• You want to release your music? Garageband will host your files and connect you with people who want to hear you.
  • You have a great idea for a play? There are 99 seat Equity-waiver theaters in every big city in America.
  • Don't want to shop your brilliant short film to myopic studio buyers who are just going to steal your idea anyway? Produce it yourself! Film it on digital video, edit it on your Mac, and create your own DVDs.
  • When you've got a physical product to sell, PayPal will process payments for you and create shipping labels you can print, or you can use a service like Yahoo Shopping to do your fulfillment.
If you've got passion, you believe in yourself, and you're willing to take financial risks, you don't need anyone's permission to release your work. Your success or failure won't be left in the hands of anyone else. You are in charge, and you'll sink or swim based upon your efforts. I'll repeat, as the voice of experience: You do not need the so-called traditional channels of distribution to get your work to an audience, and you'll probably be happier and more successful by not going through those channels.

-------------------------------------------

Your future?
by identity0 (77976)

It occurs to me that you're not much older than I am, and probobly younger than most people on Slashdot. Do you ever find yourself wondering, "What will I do with the rest of my life"? Do you have a plan for your life, or are you just making it up as you go along?

Does having had a career and achived fame(at least among us geeks) at a young age give you a different outlook on life than the rest of us young folk, who are just getting out of school and looking to start a career? And any advice to us geeks seeking a family and job would be appreciated : )

Oh, and on a lighter note - you may be a famous actor and author, Wil Wheaton - but I still have a lower Slashdot ID than you! Take that! : )

WW: I'm not trying to sell books here, I swear, but much of your question is answered in Just A Geek. (Contrary to what you may have heard, I managed to sneak in stuff between the endless Star Trek stories that people in their late 20s to early 30s may be able to relate to.) But since you waited seven months for an answer, I'll see what I can do: When I was younger, I always assumed that I'd be an actor for the rest of my life. I liked acting, and I didn't totally suck at it. But when I hit my late teens, I worried that I may not be as good an actor as I thought I was, so I took some time off. That long and winding road lead to the Where's My Burrito? Geocities website, which eventually lead to my blog, Dancing Barefoot, and the Star Trek book. Along the way, I discovered something very important about myself: I still enjoy acting, and I love to perform for an audience . . . but it's the creating that I love, and writing allows me to create much more than I can when I'm an actor-for-hire.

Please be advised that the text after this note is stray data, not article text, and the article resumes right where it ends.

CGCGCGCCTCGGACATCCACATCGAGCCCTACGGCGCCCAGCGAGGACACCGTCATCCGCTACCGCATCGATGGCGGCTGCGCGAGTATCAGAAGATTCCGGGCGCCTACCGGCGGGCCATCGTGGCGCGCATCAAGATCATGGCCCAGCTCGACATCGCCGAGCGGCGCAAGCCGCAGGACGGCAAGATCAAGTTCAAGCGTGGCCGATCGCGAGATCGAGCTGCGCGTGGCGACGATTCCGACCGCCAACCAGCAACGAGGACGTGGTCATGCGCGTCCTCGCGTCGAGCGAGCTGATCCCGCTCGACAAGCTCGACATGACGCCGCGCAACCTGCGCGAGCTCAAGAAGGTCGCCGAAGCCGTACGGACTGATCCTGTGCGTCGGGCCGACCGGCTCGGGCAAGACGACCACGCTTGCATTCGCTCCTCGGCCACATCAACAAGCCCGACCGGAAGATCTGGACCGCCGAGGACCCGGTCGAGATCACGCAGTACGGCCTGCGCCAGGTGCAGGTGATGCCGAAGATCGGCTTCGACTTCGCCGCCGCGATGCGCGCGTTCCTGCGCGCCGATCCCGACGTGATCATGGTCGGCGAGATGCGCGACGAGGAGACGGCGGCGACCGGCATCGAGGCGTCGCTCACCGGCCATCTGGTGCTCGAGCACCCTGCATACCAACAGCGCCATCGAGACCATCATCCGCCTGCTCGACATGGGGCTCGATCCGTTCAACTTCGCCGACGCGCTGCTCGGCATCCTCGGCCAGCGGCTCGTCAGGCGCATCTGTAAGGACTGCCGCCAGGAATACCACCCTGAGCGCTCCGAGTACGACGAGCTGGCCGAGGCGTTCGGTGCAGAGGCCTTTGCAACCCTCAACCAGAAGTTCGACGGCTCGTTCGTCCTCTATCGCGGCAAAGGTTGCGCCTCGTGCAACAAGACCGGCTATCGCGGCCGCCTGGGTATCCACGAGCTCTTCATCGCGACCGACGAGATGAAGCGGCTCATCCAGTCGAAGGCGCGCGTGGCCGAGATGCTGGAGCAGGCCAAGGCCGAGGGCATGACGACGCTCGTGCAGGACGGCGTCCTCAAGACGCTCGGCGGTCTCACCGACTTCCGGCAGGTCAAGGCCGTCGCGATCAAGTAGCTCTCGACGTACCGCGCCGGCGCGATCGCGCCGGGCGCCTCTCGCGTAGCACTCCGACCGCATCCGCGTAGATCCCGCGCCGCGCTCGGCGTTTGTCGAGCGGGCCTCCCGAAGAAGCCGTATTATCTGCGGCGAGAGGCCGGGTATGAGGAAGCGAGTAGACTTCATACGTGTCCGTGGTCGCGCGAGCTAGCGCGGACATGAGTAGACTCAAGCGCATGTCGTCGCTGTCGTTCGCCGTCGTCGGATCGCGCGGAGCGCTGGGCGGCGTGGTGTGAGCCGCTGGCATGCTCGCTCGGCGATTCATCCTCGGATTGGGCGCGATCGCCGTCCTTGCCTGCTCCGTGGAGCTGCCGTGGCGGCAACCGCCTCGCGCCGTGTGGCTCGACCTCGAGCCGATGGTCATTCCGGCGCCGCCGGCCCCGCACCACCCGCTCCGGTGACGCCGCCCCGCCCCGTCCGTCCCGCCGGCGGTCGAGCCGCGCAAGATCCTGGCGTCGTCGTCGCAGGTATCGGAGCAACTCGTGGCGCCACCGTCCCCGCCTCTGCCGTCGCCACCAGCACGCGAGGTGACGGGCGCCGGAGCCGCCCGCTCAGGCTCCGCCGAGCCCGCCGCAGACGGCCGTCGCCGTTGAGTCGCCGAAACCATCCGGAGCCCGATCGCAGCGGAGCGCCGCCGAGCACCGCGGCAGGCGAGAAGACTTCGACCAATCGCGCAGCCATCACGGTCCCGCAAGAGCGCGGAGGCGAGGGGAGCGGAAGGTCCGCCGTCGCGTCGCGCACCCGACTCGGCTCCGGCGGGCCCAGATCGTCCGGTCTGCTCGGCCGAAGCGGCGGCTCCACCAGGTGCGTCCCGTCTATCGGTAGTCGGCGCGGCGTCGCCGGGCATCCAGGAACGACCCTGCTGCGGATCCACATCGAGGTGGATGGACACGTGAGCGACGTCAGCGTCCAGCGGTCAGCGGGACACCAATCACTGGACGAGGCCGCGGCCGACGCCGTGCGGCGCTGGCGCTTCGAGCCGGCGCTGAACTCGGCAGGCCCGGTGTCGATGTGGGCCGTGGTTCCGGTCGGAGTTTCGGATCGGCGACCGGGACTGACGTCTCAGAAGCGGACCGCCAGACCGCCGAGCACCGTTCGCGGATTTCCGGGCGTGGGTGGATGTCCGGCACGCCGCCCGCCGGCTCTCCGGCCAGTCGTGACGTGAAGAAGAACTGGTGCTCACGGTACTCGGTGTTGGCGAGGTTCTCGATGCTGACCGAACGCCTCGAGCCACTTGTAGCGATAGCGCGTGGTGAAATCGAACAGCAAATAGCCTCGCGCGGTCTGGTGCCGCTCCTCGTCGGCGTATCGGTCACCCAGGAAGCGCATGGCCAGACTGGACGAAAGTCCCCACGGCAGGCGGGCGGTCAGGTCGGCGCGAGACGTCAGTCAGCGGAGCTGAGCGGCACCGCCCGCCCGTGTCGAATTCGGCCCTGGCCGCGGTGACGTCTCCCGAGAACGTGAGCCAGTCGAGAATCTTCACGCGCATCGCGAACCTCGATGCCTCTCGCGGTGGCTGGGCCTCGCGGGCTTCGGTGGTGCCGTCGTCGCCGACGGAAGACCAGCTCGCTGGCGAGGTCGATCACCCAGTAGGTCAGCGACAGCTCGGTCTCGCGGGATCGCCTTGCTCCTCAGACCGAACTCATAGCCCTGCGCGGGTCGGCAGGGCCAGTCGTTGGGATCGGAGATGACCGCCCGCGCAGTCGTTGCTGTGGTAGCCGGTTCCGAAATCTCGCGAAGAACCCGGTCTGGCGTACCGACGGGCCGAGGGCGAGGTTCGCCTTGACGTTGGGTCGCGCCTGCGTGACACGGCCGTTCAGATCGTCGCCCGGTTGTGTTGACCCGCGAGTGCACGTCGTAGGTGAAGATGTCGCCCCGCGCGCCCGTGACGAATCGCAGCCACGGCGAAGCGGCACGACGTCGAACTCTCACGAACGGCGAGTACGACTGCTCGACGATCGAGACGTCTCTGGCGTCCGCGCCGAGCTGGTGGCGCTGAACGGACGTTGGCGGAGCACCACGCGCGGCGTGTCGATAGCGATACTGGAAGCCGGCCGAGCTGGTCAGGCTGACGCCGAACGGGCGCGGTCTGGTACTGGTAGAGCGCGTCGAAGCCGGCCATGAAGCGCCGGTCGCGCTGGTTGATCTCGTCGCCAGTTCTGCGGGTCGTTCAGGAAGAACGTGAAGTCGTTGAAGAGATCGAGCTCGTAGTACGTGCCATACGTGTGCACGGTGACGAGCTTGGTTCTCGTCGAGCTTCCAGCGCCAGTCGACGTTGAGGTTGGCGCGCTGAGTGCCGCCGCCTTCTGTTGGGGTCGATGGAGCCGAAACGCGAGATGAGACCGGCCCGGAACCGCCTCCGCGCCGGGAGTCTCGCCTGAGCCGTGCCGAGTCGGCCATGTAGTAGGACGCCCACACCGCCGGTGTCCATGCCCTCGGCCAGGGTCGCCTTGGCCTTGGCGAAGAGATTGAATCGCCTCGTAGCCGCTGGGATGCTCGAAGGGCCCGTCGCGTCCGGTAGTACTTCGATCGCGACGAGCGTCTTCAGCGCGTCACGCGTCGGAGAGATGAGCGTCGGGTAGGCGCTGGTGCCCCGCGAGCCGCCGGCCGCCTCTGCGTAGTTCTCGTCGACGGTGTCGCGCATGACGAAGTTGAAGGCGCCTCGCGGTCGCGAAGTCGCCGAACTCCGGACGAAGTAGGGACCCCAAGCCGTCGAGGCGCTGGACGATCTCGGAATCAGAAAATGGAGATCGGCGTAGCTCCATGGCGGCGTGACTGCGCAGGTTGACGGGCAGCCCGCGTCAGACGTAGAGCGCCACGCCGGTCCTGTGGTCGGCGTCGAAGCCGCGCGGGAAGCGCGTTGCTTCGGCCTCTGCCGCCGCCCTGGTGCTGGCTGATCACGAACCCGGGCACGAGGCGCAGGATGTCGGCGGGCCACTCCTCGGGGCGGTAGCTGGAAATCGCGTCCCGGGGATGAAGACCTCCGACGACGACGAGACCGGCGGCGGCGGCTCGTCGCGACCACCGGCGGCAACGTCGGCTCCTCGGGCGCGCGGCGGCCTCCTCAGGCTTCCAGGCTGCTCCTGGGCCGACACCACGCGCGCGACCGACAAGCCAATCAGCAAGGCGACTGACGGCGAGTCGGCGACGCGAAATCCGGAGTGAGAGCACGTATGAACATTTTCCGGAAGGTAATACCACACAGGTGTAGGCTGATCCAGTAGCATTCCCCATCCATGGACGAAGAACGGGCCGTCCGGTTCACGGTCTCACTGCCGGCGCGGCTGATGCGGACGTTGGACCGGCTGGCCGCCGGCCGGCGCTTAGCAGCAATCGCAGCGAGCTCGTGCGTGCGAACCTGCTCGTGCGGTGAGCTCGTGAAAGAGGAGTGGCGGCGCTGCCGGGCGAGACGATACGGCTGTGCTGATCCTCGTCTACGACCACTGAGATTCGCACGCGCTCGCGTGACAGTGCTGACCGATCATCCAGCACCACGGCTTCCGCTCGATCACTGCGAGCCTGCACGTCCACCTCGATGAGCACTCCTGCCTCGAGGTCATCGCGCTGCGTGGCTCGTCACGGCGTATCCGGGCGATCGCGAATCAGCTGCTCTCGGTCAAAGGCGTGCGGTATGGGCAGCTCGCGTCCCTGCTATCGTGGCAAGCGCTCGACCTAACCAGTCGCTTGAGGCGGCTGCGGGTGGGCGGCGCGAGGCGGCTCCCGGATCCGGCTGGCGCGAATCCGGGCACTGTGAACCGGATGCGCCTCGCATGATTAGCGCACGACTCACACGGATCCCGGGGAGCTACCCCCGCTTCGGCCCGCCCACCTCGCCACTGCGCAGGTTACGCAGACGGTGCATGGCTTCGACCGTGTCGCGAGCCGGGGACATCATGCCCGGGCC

See, as an actor in television or movies, I ultimately have no creative control over what the audience finally sees. All I can do is create a character, wrap him around me like a second skin, and hopefully bring something unique to the performance. It's incredibly satisfying when it works on the set, but there are so many elements in filmmaking that are out of my control, what I hoped to create on the set and what makes it to the audience can be two very different things. The music, the scenes before and after, the editing, and about a hundred other things that have nothing to do with me can all come together with disastrous results. And all the preparation in the world doesn't mean anything if the any other actor phones it in, or the director is incompetent. It's also very weird to be a few weeks shy of my 33rd birthday, and a veteran actor. About 80% of the time, I've got more experience than most of the people I work with, even if they're ten or twenty years older than I am. What's actually kind of upsetting is that all that experience counts for very little when you get right down to it, and I still lose jobs to people who are less experienced but currently "hot" according to Hollywood. But that has actually helped me find and stay on my Path: I love writing, I want to be a writer now *and* when I grow up, and I can't think of anything else I want to do with my life. Besides, I'm never going to make it onto This American Life as an actor.

It's going to be a challenge for anyone to balance career and family, and as far as dispensing advice for fellow geeks about that . . . I don't think I'm qualified. Unless you're hoping to have a successful acting career stall out, become a blogger, and start writing books. If that's your thing, I can help you out, Mister-I've-Got-A-Lower-ID-Than-You.

-------------------------------------------

WW: Well, it looks like I'm finally finished here. I'll read this thread (at +5, you Los Angeles Times Wiki-trashing idiots) and I'll do my best to karma whore^H^H^H^H^H^H^H answer any follow-ups that may occur.

Vote Quimby!

- clevernickname

This discussion has been archived. No new comments can be posted.

Wil Wheaton Strikes Back

Comments Filter:
  • by Anonymous Coward on Tuesday June 28, 2005 @12:53PM (#12933529)
    In Soviet Russia wheaton WILLS YOU!!!
  • Dammit! (Score:3, Interesting)

    by knewman_1971 (549573) <kris.newman@NoSPam.khaosx.com> on Tuesday June 28, 2005 @12:54PM (#12933541)
    There is no such thing as a card shark. Someone who is an exceptionally good card player is said to be a card SHARP.